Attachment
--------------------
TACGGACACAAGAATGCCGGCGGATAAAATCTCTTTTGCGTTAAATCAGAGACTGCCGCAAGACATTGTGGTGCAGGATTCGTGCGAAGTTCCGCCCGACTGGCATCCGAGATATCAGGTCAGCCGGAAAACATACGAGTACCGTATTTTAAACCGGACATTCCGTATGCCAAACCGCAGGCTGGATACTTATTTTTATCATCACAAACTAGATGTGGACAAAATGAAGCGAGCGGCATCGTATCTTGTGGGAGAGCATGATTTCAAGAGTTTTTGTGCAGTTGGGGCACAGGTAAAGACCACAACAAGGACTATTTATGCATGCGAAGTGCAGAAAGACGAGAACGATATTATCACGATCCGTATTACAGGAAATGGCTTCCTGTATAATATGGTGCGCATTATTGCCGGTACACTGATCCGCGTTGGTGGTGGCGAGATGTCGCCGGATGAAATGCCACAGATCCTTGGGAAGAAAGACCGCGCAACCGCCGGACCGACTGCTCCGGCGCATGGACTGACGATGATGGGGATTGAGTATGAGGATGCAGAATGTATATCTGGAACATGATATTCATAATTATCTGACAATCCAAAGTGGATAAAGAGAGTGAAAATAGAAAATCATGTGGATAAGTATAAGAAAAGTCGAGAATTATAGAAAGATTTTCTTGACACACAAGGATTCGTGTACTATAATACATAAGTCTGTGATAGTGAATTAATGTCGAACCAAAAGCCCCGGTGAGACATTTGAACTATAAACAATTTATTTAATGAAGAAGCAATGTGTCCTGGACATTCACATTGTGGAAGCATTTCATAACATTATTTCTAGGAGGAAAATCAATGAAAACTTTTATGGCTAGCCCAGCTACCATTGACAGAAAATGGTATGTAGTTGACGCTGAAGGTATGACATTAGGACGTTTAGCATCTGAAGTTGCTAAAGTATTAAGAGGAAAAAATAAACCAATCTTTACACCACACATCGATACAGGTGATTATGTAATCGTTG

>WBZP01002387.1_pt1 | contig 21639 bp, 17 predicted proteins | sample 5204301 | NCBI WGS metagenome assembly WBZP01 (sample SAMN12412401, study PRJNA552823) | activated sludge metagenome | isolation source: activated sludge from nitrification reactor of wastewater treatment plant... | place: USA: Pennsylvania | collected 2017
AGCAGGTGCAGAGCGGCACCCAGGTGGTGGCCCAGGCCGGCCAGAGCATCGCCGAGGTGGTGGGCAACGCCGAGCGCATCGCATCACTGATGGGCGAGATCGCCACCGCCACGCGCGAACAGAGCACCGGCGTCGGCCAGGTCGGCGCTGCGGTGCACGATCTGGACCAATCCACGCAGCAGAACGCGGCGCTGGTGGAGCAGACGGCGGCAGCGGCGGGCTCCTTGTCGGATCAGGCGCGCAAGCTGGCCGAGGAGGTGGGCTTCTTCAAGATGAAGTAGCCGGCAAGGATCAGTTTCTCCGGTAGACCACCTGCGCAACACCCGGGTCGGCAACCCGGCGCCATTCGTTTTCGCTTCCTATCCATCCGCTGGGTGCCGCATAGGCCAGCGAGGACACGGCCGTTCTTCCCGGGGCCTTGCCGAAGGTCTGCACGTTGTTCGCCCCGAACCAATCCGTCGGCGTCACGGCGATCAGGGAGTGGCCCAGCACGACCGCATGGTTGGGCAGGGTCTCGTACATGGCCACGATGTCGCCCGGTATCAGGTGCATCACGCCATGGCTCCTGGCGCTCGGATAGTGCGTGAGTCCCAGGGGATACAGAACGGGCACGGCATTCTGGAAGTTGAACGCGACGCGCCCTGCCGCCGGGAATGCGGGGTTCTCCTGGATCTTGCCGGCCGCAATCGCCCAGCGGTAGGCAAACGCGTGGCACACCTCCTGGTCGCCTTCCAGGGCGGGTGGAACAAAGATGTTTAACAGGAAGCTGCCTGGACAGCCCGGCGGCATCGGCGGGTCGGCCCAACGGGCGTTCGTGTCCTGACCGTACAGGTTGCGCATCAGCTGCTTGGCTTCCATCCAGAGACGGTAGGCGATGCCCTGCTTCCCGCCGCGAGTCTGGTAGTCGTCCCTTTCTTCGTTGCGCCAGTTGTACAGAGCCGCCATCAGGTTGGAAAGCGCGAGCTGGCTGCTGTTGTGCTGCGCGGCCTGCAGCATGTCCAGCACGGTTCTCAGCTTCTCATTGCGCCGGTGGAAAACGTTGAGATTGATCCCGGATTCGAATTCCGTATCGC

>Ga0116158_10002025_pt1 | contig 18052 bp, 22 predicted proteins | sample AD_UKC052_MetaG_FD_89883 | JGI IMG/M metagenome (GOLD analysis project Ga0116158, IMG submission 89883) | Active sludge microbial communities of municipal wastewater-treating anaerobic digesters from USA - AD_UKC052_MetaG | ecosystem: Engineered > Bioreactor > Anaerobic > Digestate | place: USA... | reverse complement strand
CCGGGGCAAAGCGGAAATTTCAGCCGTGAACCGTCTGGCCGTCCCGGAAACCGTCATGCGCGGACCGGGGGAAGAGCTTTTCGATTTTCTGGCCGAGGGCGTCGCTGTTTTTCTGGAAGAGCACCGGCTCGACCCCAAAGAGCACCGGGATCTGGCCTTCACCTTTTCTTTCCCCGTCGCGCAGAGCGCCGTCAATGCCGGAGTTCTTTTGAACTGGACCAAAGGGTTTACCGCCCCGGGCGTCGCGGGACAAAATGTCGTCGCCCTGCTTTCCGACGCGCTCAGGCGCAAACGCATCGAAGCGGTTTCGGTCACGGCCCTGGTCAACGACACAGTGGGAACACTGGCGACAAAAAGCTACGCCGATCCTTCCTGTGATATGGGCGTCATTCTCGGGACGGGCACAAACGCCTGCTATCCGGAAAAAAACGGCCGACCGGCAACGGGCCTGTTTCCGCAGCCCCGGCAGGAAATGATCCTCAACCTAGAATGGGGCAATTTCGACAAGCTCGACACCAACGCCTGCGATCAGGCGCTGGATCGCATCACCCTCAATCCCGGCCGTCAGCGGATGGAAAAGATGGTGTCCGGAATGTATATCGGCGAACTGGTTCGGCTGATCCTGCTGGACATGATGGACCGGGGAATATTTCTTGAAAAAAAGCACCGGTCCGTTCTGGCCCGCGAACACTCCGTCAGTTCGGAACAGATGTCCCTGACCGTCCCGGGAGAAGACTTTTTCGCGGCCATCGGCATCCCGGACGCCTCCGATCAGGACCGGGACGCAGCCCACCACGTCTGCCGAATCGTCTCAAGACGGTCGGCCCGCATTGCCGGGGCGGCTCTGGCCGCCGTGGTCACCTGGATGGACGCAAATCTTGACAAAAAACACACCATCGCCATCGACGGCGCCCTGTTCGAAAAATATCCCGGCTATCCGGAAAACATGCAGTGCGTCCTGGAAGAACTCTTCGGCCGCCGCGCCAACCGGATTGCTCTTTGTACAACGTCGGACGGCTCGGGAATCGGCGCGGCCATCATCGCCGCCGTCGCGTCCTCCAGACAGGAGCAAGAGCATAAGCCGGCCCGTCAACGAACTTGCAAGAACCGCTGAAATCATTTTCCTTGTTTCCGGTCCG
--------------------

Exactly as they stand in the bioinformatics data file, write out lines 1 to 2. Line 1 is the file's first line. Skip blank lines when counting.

TACGGACACAAGAATGCCGGCGGATAAAATCTCTTTTGCGTTAAATCAGAGACTGCCGCAAGACATTGTGGTGCAGGATTCGTGCGAAGTTCCGCCCGACTGGCATCCGAGATATCAGGTCAGCCGGAAAACATACGAGTACCGTATTTTAAACCGGACATTCCGTATGCCAAACCGCAGGCTGGATACTTATTTTTATCATCACAAACTAGATGTGGACAAAATGAAGCGAGCGGCATCGTATCTTGTGGGAGAGCATGATTTCAAGAGTTTTTGTGCAGTTGGGGCACAGGTAAAGACCACAACAAGGACTATTTATGCATGCGAAGTGCAGAAAGACGAGAACGATATTATCACGATCCGTATTACAGGAAATGGCTTCCTGTATAATATGGTGCGCATTATTGCCGGTACACTGATCCGCGTTGGTGGTGGCGAGATGTCGCCGGATGAAATGCCACAGATCCTTGGGAAGAAAGACCGCGCAACCGCCGGACCGACTGCTCCGGCGCATGGACTGACGATGATGGGGATTGAGTATGAGGATGCAGAATGTATATCTGGAACATGATATTCATAATTATCTGACAATCCAAAGTGGATAAAGAGAGTGAAAATAGAAAATCATGTGGATAAGTATAAGAAAAGTCGAGAATTATAGAAAGATTTTCTTGACACACAAGGATTCGTGTACTATAATACATAAGTCTGTGATAGTGAATTAATGTCGAACCAAAAGCCCCGGTGAGACATTTGAACTATAAACAATTTATTTAATGAAGAAGCAATGTGTCCTGGACATTCACATTGTGGAAGCATTTCATAACATTATTTCTAGGAGGAAAATCAATGAAAACTTTTATGGCTAGCCCAGCTACCATTGACAGAAAATGGTATGTAGTTGACGCTGAAGGTATGACATTAGGACGTTTAGCATCTGAAGTTGCTAAAGTATTAAGAGGAAAAAATAAACCAATCTTTACACCACACATCGATACAGGTGATTATGTAATCGTTG

>WBZP01002387.1_pt1 | contig 21639 bp, 17 predicted proteins | sample 5204301 | NCBI WGS metagenome assembly WBZP01 (sample SAMN12412401, study PRJNA552823) | activated sludge metagenome | isolation source: activated sludge from nitrification reactor of wastewater treatment plant... | place: USA: Pennsylvania | collected 2017